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S A L O N - LONDON presents: Unknowability and Collaborative Creative/Critical Practice: Ilya Parkins and Lara Haworth

  • Tenants' Hall in the Brunswick Centre 10 Foundling Court, Marchmont Street London, England, WC1N United Kingdom (map)


Unknowability and Collaborative Creative/Critical Practice

This presentation brings together a feminist scholar and an artist who have worked together on two projects, including a participatory art installation on unknowing. They will discuss how unknowability figures in their own work and what it enables. 

Free event, registration required. Book your place now:

How to find the Tenants’ Room in the Bruwnswick Centre at 10 Foundling Court, Marchmont Street, London. Please proceed to door entrance #1 nearest to the Russell Square underground end of street and press “10 call” on the door entrance. We will use the phone intercom to open the door for you. The room is on the 2nd floor and we will be there to direct you.

Mystery. Inscrutability. Obscurity. Opacity. 

In dwelling with these words, feminist scholars and artists might be in danger of stepping into a claustrophobic history of cultural formations that have authorised misogyny and racism. But, beginning from our practices of writing and creation, as well as from an understanding of the violence equally perpetuated by claims to full knowledge, we choose to explore how not knowing can create openings and enable new perspectives and – paradoxically – new knowledges.

Ilya Parkins will briefly outline the contours of her five-year research project on figures of feminine unknowability in the early twentieth century. She will also discuss how unknowing functions in research, and how she has embraced this as an explicitly feminist methodological principle in her scholarly work.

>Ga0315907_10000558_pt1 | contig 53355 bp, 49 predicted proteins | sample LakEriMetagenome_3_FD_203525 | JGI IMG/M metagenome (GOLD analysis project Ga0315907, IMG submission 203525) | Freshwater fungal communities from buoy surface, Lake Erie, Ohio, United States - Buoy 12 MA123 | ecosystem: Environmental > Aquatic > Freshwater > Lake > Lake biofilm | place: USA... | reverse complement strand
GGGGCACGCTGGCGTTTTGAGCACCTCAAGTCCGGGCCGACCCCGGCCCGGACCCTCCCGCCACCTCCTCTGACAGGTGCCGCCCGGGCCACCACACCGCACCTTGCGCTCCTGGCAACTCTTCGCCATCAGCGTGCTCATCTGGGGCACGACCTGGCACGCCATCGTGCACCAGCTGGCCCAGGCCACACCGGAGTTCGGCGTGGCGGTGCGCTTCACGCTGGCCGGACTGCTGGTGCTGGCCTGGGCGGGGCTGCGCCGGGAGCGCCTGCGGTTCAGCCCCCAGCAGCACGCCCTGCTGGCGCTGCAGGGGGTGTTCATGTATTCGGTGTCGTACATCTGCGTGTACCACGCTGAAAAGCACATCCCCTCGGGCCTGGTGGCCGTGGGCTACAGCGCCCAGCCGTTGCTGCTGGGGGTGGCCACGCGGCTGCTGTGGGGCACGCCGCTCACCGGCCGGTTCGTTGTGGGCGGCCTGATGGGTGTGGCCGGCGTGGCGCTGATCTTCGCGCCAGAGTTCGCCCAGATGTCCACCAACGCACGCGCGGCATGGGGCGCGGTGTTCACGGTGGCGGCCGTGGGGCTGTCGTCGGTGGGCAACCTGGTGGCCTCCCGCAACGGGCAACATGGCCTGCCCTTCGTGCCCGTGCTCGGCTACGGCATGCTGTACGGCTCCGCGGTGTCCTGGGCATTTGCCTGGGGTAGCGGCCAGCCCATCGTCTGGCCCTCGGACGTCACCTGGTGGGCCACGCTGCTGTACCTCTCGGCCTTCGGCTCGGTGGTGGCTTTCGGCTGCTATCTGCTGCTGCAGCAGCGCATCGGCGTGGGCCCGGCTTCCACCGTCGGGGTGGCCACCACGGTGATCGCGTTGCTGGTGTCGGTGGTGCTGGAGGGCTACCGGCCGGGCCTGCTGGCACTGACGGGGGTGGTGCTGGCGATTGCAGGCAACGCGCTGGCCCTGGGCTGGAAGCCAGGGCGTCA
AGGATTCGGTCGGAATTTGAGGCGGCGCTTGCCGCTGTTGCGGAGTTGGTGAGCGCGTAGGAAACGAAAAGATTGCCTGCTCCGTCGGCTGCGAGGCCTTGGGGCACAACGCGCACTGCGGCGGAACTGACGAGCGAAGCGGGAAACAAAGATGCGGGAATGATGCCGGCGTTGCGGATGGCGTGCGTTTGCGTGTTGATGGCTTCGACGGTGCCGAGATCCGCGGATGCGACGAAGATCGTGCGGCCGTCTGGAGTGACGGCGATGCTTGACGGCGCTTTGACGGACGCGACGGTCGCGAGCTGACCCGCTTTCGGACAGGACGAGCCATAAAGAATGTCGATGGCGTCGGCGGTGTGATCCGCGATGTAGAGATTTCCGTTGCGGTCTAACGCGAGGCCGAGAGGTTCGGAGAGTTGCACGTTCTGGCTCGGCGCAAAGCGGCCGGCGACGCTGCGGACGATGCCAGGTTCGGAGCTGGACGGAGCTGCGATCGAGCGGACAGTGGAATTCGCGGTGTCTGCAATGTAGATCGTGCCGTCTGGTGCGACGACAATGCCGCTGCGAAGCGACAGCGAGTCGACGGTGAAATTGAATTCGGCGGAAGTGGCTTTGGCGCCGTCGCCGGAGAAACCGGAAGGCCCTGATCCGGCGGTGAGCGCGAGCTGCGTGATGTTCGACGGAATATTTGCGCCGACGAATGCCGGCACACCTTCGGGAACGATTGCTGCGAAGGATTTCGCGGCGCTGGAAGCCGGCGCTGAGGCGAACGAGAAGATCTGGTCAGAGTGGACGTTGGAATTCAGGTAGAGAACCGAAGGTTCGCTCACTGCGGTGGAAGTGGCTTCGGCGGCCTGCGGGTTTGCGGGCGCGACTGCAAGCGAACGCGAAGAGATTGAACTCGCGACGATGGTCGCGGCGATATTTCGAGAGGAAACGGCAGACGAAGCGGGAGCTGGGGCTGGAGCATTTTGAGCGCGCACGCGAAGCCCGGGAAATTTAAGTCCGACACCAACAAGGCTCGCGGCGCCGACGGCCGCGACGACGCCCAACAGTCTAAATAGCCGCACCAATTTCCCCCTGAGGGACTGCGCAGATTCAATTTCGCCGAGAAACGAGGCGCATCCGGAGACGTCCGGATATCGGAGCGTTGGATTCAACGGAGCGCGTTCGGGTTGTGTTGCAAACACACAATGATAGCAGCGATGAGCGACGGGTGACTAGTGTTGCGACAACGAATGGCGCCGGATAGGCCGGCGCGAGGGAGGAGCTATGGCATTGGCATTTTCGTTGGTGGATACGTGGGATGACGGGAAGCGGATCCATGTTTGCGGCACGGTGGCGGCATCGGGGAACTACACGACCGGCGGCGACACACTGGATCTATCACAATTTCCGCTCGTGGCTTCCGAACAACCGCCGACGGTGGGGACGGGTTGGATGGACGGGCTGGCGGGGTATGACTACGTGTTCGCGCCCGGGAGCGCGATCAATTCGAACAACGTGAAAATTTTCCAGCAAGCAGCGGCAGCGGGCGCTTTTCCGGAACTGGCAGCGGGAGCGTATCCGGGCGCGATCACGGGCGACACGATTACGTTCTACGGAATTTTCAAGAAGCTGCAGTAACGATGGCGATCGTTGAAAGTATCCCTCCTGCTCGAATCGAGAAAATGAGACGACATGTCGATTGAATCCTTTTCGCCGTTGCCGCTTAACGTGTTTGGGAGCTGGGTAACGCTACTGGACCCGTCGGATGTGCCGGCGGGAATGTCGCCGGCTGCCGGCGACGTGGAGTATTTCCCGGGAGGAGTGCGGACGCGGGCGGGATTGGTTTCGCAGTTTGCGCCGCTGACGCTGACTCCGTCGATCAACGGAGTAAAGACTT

Lara Haworth will talk about how unknowability figures in her art practice, particularly as it pertains to moments of unscripted, accidental interaction between installation, site and participants. She will discuss the mechanics of working with unknowability: ensuring the work is grounded in a reality, so as to make the little shocks of surprise and unknowing land in a pleasing, unfurling, way. She will also talk about the poetics of not knowing. What does a space know, or not know? Are people’s responses truly unknowable, or can they be, in some ways, predicted, worked on, drawn out? What about me? How will I be? 

Ilya and Lara will conclude by briefly discussing a new collaboration they are beginning. By exploring what the mysterious beginning phase of new work can generate, they start to work toward a temporality of unknowing.

Ilya Parkins is Associate Professor of Gender and Women’s Studies at the University of British Columbia, Okanagan Campus in Kelowna, Canada. She is the author of Poiret, Schiaparelli, and Dior: Fashion, Femininity and Modernity (Berg, 2012) and co-editor of Cultures of Femininity in Modern Fashion (University Press of New England, 2011). Her work on femininity, feminist theory, fashion and media has also appeared in such journals as Feminist ReviewAustralian Feminist StudiesTime and SocietyBiography, and French Cultural Studies. She collaborated with artist Lara Haworth on a participatory installation work called Talk to Someone You Don’t Know about Something You Don’t Know, which was produced in both Canada and the UK. Her research on unknowable femininities has been supported by a four-year grant from the Social Science and Humanities Research Council of Canada. 

Lara Haworth is an artist and a writer. She has shown her work at galleries and festivals including Koganecho Bazaar, Yokohama, Japan; Begehungen No 10, Chemnitz, Germany; Buzzcut, Glasgow, UK;  Ausform, Bristol, UK; BAC, London, UK; Belluard International Festival, Switzerland; Camden People’s Theatre, London, UK; Library of Birmingham, UK; and City Arcadia, Coventry. Her collaboration with Ilya Parkins, Talk to Someone You Don’t Know About Something You Don’t Know, recently showed at Maple Leaf Gardens in Toronto, following a successful run at the Atrium Gallery in London. Last year she also premiered a new work, The Office of the Quarry, at the Pafos City of Culture 2017 showcase in Cyprus. She has had fiction and non-fiction published in books, magazines and journals such as ACMELakeTheorizing Visual Studies and Visual Verse

CLICK HERE to learn more about Ilya and Lara's collaboration.